*published on Oct 13, 2011 in EDGE
Adam Rapp is a new playwright of wild, wide, wonderful talent and sometimes I wish they distributed a skeleton key to his metaphors, symbols, and intentions along with the program. That said, I am still open to be in thrall of the characters and the way the work makes me think, especially if I am left pondering meanings long after the performance has concluded.
Rapp’s newest play, “Dreams of Flying Dreams of Falling,” is directed by Neil Pepe and produced by the Atlantic Theater Company, where Pepe has been the artistic director since 1992. It is presented with the audience sitting on three sides of a lush, suburban dining room, (well-considered by designers Andrew Boyce and Takeshi Kata) installed at the Classic Stage Company’s comfortable space on East 13th Street.
The work resembles a 21st century incarnation of Albee’s “Who’s Afraid of Virginia Woolf?”. There are three couples. The first is Sandra Cabot, pronounced SOndra, the mistress of the house (played with knife sharp precession and pitch perfect characterization by Christine Lahti) and SOndra’s husband Dr. Bertram Cabot, played as a wishy-washy foil for Lahti’s edge and ire by the very competent, meek-assuming Reed Birney.
They are joined by their neighbors Dirk and Celeste Von Stefenberg for a dinner party somewhere close to New Haven, where both men attended Yale and rowed crew. The men regale the audience with two versions of the fight song, the wan and weary, “Bulldog, Bulldog, Bow Wow Wow, Eli Yale.”
Dirk is portrayed well, stiff upper lip and all that, by Cotter Smith, and we learn he was involved in one of the many financial scandals making their way through our society. Yet Dirk is unbowed, it seems, by the taint. He wears his Nantucket “reds” with a worn pride and allows both Sandra and Bert to poke him to test his still rock-hard abs.
Dirk’s wife is the meek Celeste who attempts to give tiny pats and props to all comers for good works, nice Chanel suits, or a well-trained maid. Betsy Adams as Celeste makes the audience pity her or want to warn her of the plans swirling around the dining table. While she murmurs empty platitudes, her husband and neighbor plot.
The plots flow from Sandra, (the Martha-like character from Virginia Woolf), drinking nearly a hand’s worth of fingers of single malt while flirting shamelessly with Dirk and inveigling him to kill Bert so they can run away together.
An expert multitasker, Sandra is also attempting to elevate her maid to become a French-speaking, Shakespeare-spouting savant who is alternately banished and summoned by intercom to clear, recite, speak, rinse, and repeat. The maid, Wilma, is played with a slight seethe, resign, and great comic timing by Quincy Tyler Bernstine.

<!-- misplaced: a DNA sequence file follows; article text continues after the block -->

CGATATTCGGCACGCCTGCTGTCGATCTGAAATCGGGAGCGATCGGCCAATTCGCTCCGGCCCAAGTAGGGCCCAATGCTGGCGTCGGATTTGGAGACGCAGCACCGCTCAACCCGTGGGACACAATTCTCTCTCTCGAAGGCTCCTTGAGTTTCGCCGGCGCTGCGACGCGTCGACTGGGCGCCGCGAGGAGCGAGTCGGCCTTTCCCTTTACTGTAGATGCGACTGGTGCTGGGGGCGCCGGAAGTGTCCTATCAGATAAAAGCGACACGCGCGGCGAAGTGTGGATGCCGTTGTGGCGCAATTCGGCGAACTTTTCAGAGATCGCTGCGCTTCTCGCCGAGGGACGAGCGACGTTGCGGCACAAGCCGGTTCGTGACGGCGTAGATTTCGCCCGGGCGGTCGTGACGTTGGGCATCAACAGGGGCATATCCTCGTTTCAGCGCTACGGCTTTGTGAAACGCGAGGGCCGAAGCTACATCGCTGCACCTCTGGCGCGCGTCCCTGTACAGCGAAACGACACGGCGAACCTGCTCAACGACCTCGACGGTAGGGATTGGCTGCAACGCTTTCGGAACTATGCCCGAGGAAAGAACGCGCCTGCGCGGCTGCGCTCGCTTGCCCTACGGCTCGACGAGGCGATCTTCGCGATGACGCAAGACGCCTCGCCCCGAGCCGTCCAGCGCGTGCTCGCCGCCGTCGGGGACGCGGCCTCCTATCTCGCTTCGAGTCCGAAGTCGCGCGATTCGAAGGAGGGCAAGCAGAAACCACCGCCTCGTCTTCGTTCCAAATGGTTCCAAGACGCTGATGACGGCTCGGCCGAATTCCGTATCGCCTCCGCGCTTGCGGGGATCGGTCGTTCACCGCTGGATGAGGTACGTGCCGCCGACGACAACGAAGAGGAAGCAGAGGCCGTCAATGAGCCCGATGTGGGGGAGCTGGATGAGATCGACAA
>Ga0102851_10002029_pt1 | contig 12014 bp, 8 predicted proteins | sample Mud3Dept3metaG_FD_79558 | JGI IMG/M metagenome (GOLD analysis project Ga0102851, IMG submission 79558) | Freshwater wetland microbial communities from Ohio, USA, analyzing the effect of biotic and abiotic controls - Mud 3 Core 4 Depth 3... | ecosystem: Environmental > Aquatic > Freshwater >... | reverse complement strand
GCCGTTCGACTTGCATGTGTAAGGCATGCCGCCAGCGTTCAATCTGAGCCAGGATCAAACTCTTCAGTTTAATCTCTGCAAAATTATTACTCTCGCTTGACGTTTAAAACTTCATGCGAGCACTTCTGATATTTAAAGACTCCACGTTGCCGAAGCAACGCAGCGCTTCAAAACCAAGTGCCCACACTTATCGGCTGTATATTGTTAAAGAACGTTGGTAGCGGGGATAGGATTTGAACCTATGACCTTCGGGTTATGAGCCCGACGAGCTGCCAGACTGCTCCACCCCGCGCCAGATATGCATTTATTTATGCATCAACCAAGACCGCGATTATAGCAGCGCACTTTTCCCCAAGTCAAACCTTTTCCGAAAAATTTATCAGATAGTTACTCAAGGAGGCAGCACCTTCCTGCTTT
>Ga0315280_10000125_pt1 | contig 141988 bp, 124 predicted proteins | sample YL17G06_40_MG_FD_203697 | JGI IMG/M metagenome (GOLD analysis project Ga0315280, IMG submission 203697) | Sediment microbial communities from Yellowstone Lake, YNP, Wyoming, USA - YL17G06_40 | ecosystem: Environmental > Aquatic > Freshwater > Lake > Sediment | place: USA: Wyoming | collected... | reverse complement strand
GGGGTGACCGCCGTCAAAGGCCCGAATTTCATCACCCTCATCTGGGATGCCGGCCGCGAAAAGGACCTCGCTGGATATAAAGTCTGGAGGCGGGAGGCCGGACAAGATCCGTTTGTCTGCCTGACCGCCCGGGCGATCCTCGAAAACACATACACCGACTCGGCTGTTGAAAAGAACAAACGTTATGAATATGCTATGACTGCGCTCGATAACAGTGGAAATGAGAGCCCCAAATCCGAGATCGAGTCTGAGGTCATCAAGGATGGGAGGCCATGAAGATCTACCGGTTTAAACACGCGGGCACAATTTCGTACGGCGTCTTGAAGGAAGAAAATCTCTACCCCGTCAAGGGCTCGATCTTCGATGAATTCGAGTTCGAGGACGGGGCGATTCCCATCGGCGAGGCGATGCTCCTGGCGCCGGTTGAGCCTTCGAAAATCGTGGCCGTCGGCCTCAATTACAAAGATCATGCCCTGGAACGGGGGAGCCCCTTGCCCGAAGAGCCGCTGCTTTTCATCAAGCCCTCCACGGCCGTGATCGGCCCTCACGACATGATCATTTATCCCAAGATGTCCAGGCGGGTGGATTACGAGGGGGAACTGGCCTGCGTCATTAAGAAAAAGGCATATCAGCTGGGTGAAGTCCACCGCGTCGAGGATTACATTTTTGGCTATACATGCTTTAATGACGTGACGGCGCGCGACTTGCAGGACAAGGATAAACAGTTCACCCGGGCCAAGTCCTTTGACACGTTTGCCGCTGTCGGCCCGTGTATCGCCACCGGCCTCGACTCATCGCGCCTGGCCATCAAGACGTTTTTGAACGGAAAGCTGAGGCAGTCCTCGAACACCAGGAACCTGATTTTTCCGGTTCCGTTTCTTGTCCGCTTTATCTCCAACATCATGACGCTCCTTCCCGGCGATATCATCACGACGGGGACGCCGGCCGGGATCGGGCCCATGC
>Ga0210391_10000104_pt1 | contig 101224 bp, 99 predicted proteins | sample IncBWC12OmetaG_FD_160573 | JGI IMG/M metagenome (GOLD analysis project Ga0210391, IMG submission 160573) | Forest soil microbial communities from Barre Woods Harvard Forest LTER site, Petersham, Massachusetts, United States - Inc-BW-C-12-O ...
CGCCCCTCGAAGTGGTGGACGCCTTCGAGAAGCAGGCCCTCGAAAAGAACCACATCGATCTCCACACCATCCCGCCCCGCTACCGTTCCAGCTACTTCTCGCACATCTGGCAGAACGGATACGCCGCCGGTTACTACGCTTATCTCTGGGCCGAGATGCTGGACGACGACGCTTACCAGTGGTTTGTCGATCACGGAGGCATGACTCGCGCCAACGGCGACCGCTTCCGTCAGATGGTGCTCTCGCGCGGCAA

Even when hauling dead geese down to the basement to feed the female lion (yes, you read that right), Wilma has the calm and collected disdain that wordlessly says, “Whatever you rich, white people want. You are all crazy anyway.”
The final guests at the dinner are the children of the two couples: Cora Cabot, a will-o-the-wisp played with a backbone of steel and the libido of a porn star. She comically embarks on an art project where she collects arm hairs from all the guests.
Katherine Waterston convinces us of her lust and desire while waltzing shoeless around the dining room. Cora ogles and finally copulates with the Von Stofenberg’s son James on the dining table where the remains of an uneaten goose teeter on a platter.
James’ entrance has been heralded by sotto voce conversations where we learn he has been in Stockbridge recovering for two years. Many of a certain generation learned that Stockbridge was code for rehab when James Taylor sang about it. In limps James to join the group for dinner, dragging a cane, his hand swathed in bandages.
Shane McRae works James with painfully shy discomfort and he rises to the occasion to shove Cora into the serving table, across chairs, and finally onto the table, where poor hapless Wilma is attempting to clear. He entangles the maid, a dining chair, and the audience into laughter by the silly hijinx. (The bandaged arm is disconcerting; if he flung himself off a building in a suicide attempt two years ago, why is he still bandaged?)
But this is a small conundrum compared to the literal and symbolic lion in the basement whose milk has been used to concoct a crème brulee, which all the guests pass on, as they are too full of the specially-sourced goose.
Throughout the play geese hit the windows or pummel the roof and guests discuss dreams of flying off to exotic places or just falling out of the mundane lives that trap any and all of us.
Arriving at the theater by way of the Occupy Wall Street Protests in Washington Square Park, I was particularly taken by the subplot in which the fallen banker Dirk seems to finally punish himself by protecting his Yale crewmate, but we are never sure what befalls him.
In “Dreams of Flying Dreams of Falling” there is often laughter, and a nearly farcical sense of coming and going, well wrought by director Neil Pepe. But underneath it all roils the malignant unrest of the rich, and those who serve or are sucked into their orbits.
“Dreams of Flying Dreams of Falling” plays through October 30 at the Classic Stage Company, 136 East 13th Street. For info or tickets call 212-279-4200 or visit http://atlantictheater.org/